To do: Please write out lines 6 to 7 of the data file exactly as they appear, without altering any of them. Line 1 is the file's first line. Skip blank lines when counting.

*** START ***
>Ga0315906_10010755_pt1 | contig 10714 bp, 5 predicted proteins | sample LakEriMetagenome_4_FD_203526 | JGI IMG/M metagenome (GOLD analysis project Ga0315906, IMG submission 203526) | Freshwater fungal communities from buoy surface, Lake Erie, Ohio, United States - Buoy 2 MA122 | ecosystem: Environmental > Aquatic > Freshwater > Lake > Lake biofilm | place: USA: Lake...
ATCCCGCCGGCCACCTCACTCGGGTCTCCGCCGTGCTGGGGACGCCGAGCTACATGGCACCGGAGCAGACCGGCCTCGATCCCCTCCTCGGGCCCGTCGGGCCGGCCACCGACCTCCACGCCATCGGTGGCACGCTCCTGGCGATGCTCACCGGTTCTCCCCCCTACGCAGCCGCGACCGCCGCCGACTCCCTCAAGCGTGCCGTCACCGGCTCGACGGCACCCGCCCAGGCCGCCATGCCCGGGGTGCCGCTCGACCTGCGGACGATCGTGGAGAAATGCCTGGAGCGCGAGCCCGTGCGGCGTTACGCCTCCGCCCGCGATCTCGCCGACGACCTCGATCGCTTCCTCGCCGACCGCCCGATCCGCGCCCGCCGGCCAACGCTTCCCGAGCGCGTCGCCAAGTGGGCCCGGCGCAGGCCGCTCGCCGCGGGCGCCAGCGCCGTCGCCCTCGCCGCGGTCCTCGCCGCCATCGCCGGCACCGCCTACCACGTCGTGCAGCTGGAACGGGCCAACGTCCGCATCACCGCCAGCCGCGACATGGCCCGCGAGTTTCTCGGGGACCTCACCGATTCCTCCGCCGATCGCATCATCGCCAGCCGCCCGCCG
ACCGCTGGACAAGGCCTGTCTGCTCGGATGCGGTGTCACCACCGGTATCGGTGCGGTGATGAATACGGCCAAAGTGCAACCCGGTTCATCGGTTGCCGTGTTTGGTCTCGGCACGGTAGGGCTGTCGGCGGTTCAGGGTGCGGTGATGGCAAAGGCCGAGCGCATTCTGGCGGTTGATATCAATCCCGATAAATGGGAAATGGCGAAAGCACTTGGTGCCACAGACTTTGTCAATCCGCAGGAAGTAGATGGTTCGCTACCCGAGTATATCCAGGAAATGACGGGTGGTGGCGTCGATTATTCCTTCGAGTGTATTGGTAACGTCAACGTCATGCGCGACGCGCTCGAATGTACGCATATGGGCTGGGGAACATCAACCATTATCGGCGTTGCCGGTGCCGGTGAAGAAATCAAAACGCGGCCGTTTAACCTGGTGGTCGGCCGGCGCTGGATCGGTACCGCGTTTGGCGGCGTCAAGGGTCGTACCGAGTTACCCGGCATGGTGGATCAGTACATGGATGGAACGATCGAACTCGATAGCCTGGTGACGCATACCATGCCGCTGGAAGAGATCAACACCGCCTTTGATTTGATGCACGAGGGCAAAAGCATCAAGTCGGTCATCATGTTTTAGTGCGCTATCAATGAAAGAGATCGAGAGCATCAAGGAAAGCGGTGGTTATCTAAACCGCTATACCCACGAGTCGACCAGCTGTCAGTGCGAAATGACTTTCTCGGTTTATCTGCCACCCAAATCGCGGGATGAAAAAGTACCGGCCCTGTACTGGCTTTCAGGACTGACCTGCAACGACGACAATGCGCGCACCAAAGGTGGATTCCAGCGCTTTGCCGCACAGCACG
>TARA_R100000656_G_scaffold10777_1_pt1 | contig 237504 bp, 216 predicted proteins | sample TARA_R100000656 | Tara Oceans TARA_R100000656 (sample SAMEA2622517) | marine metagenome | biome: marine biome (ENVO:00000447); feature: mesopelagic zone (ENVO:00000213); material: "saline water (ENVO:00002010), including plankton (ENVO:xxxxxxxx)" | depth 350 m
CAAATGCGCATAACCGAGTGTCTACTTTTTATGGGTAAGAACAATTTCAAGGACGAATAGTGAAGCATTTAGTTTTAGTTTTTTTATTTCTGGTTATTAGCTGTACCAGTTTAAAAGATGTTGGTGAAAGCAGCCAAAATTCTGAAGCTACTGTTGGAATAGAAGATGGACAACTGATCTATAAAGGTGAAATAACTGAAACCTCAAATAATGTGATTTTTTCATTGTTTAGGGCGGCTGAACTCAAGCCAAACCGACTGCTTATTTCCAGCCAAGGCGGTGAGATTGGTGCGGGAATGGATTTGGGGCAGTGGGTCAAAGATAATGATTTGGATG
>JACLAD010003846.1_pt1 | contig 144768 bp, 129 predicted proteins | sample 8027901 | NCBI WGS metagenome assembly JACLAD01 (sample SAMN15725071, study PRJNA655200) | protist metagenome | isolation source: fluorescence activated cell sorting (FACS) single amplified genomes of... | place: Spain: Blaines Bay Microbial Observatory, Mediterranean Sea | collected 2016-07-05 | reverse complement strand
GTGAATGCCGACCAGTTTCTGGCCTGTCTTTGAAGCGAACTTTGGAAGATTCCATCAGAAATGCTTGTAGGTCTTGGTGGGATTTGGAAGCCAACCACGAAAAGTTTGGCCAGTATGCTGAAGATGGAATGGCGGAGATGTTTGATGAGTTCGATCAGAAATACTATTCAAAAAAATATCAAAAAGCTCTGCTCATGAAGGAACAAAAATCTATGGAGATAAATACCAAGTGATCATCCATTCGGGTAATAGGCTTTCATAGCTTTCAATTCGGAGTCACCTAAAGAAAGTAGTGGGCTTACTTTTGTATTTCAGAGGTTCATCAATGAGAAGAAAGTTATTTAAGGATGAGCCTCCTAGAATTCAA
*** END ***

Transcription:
>JACLAD010003846.1_pt1 | contig 144768 bp, 129 predicted proteins | sample 8027901 | NCBI WGS metagenome assembly JACLAD01 (sample SAMN15725071, study PRJNA655200) | protist metagenome | isolation source: fluorescence activated cell sorting (FACS) single amplified genomes of... | place: Spain: Blaines Bay Microbial Observatory, Mediterranean Sea | collected 2016-07-05 | reverse complement strand
GTGAATGCCGACCAGTTTCTGGCCTGTCTTTGAAGCGAACTTTGGAAGATTCCATCAGAAATGCTTGTAGGTCTTGGTGGGATTTGGAAGCCAACCACGAAAAGTTTGGCCAGTATGCTGAAGATGGAATGGCGGAGATGTTTGATGAGTTCGATCAGAAATACTATTCAAAAAAATATCAAAAAGCTCTGCTCATGAAGGAACAAAAATCTATGGAGATAAATACCAAGTGATCATCCATTCGGGTAATAGGCTTTCATAGCTTTCAATTCGGAGTCACCTAAAGAAAGTAGTGGGCTTACTTTTGTATTTCAGAGGTTCATCAATGAGAAGAAAGTTATTTAAGGATGAGCCTCCTAGAATTCAA